What Will Happen Now that Apple Is Joining the Home Assistant Market?

At the WWDC Keynote this week, Apple announced what we all knew they would sooner or later: they are joining the home assistant device market next to the Amazon Echo and Google Home with a device they’re calling the HomePod.

It seems there isn’t really a place for yet another home assistant. Then again, it seems like a field that Apple is well-suited for. We asked our writers, “What will happen now that Apple is joining the home assistant market?”

Corbin doesn’t think the home assistant market will be “terribly disrupted” at all. From what he saw during the announcement, “HomePod is portrayed mainly as a speaker for the home,” while it also has a limited version of Siri built in.

He doesn’t feel having Siri would matter that much since it can be used in so many other Apple devices. He figures the music will sound better on the HomePod and to have Siri on there as well “will just be a mere extension of what has already been accomplished on Apple’s other devices.” He believes the market will continue to grow and evolve.

Jeffry figures with “the narrow niche of the home assistant,” that “Apple’s foray into the market won’t have as much impact as the iPhone or Apple Watch.” However, once the loyal Apple users are figured in, he realizes it might turn from niche into mainstream.

Yet he also believes that the rest of the world sees the home assistant as “an obscure item that nobody really needs.” He figures that’s why Apple is promoting the HomePod as more of a speaker, so that more people will buy it. In a perfect world in the future, he believes home assistant devices could become more mainstream.

While admittedly not being an expert on Apple products nor home assistant devices, Ada thinks even if Apple doesn’t make a “splash” with the home assistant market, “they will leave their print for sure,” as they have with many other new products. She thinks the market will see “some rapid development now, and maybe other big companies will try their luck” as well, noting that many others already have, making her wonder if Apple is too late.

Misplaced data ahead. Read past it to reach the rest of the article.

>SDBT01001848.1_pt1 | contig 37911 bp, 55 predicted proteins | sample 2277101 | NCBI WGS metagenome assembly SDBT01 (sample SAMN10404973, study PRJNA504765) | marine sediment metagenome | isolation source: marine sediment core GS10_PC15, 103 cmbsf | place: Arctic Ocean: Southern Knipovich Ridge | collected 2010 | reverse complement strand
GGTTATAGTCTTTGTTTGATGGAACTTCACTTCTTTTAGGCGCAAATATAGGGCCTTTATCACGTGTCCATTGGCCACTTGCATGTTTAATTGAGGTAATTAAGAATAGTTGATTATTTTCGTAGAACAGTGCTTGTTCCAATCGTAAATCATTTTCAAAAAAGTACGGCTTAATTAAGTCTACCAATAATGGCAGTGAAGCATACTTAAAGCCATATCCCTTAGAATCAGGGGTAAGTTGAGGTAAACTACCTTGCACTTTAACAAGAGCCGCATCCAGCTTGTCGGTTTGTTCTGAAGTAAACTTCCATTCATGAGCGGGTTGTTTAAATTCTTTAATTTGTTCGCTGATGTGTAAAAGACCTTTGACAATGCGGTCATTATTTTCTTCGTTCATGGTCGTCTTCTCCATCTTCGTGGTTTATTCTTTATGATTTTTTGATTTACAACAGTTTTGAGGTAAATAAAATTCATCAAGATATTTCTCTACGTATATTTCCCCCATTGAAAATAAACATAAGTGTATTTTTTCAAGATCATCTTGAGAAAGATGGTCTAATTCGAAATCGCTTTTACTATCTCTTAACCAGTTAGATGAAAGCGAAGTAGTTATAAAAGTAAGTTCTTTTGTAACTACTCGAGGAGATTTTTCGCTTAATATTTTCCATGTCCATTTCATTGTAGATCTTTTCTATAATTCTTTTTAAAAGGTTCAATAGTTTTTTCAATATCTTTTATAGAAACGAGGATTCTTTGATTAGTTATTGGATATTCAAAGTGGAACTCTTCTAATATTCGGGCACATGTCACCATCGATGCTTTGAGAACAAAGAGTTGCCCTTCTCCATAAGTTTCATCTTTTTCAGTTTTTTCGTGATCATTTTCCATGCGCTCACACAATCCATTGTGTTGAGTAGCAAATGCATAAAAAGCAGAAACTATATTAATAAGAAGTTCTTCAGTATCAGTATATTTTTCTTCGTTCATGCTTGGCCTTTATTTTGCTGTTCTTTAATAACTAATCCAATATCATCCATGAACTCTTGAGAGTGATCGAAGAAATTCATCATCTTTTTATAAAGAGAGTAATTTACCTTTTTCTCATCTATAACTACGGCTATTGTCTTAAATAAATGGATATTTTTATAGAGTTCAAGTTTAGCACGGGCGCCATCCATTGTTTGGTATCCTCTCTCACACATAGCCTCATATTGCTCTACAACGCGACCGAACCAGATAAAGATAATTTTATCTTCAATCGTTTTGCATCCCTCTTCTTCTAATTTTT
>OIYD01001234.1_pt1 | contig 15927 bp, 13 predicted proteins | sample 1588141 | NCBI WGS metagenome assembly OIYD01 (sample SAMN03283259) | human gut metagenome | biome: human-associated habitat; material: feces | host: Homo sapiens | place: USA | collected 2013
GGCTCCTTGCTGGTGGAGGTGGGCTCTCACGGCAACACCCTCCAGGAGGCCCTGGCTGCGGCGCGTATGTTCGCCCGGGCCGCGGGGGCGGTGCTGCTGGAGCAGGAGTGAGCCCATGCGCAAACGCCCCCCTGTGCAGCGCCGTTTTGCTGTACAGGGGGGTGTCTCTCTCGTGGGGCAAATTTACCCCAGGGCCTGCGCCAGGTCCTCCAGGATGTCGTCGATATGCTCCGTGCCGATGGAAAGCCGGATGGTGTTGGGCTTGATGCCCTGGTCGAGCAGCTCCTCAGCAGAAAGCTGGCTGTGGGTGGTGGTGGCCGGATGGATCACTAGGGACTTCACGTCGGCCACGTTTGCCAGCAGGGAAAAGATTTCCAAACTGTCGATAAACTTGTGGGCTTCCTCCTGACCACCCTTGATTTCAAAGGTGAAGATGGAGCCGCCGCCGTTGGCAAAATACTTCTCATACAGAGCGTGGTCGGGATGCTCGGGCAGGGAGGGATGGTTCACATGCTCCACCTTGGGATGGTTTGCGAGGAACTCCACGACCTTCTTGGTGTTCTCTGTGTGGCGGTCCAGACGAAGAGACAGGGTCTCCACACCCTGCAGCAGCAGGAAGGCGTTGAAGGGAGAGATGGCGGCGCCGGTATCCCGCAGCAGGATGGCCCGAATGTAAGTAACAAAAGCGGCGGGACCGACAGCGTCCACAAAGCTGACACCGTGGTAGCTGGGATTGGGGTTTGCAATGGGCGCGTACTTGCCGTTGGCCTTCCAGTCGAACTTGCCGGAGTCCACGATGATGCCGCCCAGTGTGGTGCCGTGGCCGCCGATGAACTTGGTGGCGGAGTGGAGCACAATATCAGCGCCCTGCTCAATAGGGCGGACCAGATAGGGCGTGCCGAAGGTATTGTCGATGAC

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Trevor thinks that since Apple isn’t “leading everyone into a new niche; they will need to find a hook.” He realizes they’ll be integrating their “iBubble of things (iTunes, iCloud, etc.),” but he’s interested to see how they innovate with this device. He’s still waiting to see Apple “integrate with an automatic vehicle in the future.”

Charnita doesn’t think this device will matter at all. People will continue to buy the more lower-priced options, making her joke that “Apple will have a good cry about it and move on to another project.” She also doesn’t see it as competition for the Echo or Home, as she’s still drawn to those over the HomePod. However, she believes the genre as a whole has “a great future since they’re very convenient and help to boost productivity.”

Ryan sees “Apple’s leap into the home assistant market” as “just another example of Apple lagging behind the competition.” While they used to be “synonymous with innovation,” in recent years “they have seemed content with snazzy design rather than innovating products.” He figures it will be of interest to Apple fans but probably not anyone else. Until they can bring new functionality or innovation, he’s “going to rate [his] excitement level with a yawn.” Fabio seems to agree.

I’ve used nothing but Apple since 1988, so of course any new Apple product is exciting to me. But I will agree that it’s not very innovative. However, because it would connect easily with my other Apple products (iPhone, iPad, Mac, Apple TV), I’d be likely to try it out. Currently I have a portable speaker that I move around with me, but I could see getting a HomePod. I’m not worried about it only being a speaker, as if I know Apple, they’ll just keep on improving it until they surpass the other home assistants.

Do you have an opinion on Apple’s HomePod or even the home assistant market as a whole? Do you agree with some writers that it’s really not big news at all? Can you see the value of a device that is mostly a speaker but dabbles in assisting you? What will happen now that Apple is joining the home assistant market? Add your thoughts into the comments section below and join our conversation!

Image Credit: Apple

2 comments

  1. As a systems integrator for over 40 years and now semi-retired, I really don’t care.

    We get unnecessarily carried away with electronic items, spending money we don’t have on products we don’t need to fill a need that does not exist.

    We wander around our communities in near oblivion, staring at our cell phones displaying a picture we would not tolerate from our less-expensive televisions, wearing a watch that checks our pulse rate, oxygen saturation and blood pressure while we drink highly caffeinated coffee made from the butt of a foreign rat and eat GMO processed donuts with high fructose corn syrup originally developed as a preservative and type cryptic notes to others rather than speak with them.

    These home devices are simply another expenditure that fills an empty life nearly devoid of human contact that will, if proliferated, reduce the ability of one to research any topic to near zero.

    What will you do during an extended power outage when you can neither find your way around, contact a live human or locate those items that might make your life better.

    Will you have lost your ability to speak with another person? Interact face-to-face?

    Nope. Don’t want this crap in my house and don’t care.

    Tim Deaton
    BS.MS. DDC

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